THE RACE: Obama-Romney contest goes into high gear
The presidential race is moving into high gear.
Now that both parties have launched their respective tickets, President Barack Obama and rival Mitt Romney are revving up for the home stretch, campaigning Friday in battleground states.
They'll be spending most of their time in about a dozen states right to Election Day just 60 days off, although where they pour most of their energies and cash into will no doubt fluctuate to fit changing race dynamics.
Right now the most closely contested states include Nevada, Colorado, Ohio, Florida, North Carolina, New Hampshire, Iowa, Virginia, Michigan, Pennsylvania and, with Rep. Paul Ryan on the ticket, his home state of Wisconsin.
The economy remains the No. 1 issue for both sides. Obama and Romney reacted quickly to a new government report showing that, while the nation's jobless rate dropped to 8.1 percent from 8.3 percent in July, only 96,000 jobs were created — not enough to bring the unemployment rate down much lower than where it sits today.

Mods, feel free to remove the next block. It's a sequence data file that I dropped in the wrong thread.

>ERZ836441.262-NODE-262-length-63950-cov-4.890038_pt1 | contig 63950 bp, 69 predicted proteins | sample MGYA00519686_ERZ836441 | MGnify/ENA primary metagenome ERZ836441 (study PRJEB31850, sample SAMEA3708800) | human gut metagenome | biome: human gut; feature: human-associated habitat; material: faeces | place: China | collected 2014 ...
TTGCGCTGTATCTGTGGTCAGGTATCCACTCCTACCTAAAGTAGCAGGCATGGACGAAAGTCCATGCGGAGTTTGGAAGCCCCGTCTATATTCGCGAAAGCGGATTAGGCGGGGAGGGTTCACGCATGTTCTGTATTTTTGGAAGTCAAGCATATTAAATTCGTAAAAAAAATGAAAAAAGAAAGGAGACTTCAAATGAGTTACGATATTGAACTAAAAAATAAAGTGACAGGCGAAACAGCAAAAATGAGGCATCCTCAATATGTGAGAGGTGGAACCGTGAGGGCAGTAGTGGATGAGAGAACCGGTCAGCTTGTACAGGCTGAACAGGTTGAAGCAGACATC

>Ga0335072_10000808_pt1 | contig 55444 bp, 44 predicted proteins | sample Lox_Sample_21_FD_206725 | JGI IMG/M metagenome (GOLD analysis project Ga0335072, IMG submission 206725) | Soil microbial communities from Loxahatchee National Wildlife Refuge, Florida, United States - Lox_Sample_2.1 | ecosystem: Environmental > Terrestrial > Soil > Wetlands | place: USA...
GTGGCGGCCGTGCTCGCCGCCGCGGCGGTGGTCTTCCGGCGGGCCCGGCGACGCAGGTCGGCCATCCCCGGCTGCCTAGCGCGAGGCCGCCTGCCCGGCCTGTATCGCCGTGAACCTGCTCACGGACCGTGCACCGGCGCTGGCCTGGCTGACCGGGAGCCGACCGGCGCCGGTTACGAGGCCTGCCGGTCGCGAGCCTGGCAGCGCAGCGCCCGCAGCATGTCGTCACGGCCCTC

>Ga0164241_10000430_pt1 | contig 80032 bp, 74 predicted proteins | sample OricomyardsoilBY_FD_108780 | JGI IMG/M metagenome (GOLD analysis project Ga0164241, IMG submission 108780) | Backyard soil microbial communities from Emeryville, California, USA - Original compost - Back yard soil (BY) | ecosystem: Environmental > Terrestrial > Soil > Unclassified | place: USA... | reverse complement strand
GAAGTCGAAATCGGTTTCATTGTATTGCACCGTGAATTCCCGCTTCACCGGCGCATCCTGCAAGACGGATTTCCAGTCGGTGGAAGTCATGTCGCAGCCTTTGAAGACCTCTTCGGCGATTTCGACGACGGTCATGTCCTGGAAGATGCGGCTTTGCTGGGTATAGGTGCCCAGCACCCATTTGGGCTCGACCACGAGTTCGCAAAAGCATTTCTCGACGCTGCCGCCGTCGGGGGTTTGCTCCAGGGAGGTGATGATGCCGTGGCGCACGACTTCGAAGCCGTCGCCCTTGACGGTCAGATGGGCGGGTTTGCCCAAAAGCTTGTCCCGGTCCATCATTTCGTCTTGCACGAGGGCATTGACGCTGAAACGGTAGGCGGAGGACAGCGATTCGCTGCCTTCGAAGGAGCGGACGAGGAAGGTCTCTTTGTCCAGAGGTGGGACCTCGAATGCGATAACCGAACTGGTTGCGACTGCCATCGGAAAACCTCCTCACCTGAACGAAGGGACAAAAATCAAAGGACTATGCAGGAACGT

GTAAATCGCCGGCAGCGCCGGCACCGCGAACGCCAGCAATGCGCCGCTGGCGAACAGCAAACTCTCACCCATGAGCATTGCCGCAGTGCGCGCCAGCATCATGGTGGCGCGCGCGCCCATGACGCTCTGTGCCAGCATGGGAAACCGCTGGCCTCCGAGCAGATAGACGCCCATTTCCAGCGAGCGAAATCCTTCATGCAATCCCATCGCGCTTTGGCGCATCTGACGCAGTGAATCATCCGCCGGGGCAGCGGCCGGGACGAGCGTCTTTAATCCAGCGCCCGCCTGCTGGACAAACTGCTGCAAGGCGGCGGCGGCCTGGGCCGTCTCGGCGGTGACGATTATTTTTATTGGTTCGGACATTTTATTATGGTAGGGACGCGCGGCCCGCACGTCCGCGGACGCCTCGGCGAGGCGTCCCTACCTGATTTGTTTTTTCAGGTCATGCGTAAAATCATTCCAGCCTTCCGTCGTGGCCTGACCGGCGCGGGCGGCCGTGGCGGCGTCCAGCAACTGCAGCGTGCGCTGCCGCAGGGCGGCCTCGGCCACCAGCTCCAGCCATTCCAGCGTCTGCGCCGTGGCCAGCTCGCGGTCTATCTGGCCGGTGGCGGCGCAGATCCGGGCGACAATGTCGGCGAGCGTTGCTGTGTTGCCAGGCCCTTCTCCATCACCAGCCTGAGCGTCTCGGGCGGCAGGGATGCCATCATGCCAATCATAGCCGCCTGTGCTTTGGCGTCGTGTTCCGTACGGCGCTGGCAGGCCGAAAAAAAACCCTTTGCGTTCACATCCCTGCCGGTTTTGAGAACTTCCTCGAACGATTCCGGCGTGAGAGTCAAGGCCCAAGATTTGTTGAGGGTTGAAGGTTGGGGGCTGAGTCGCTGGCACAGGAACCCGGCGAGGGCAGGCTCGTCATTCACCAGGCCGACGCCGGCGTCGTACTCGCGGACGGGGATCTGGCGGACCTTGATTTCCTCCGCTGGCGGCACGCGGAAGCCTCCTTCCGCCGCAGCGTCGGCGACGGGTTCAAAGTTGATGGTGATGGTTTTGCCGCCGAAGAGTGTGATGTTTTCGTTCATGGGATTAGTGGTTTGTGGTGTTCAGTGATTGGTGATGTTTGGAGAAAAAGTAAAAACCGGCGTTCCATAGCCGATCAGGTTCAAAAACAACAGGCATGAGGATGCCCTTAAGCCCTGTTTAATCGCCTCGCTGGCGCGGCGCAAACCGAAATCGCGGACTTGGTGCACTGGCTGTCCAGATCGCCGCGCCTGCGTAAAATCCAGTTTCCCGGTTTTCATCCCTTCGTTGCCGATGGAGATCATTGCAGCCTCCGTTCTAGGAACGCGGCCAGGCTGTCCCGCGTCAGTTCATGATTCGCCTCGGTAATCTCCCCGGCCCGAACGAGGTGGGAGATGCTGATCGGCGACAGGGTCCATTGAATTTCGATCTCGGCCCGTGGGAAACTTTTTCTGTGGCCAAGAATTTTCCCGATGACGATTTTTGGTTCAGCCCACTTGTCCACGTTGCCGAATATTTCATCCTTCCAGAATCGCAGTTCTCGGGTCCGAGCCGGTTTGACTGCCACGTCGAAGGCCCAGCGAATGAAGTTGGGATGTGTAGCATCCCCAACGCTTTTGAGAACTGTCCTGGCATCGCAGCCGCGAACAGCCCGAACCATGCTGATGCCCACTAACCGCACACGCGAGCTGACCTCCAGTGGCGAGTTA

Obama, campaigning with Vice President Joe Biden in New Hampshire, acknowledged, "We need to create more jobs, faster."
Romney, who maintained a low profile during the just-concluded Democratic convention preparing for upcoming presidential debates, campaigned in Iowa.
"We're going in the wrong direction," Romney told reporters in Sioux City. And he didn't mean his campaign itinerary.
"This president tried, but he didn't understand what it takes to make our economy work. I do," Romney said.
Ryan campaigned in the state with the dubious distinction of having the nation's highest unemployment, Nevada, with a jobless rate of 12.0 percent.
"This is not even close to what a recovery looks like," Ryan said in a round of morning television interviews.
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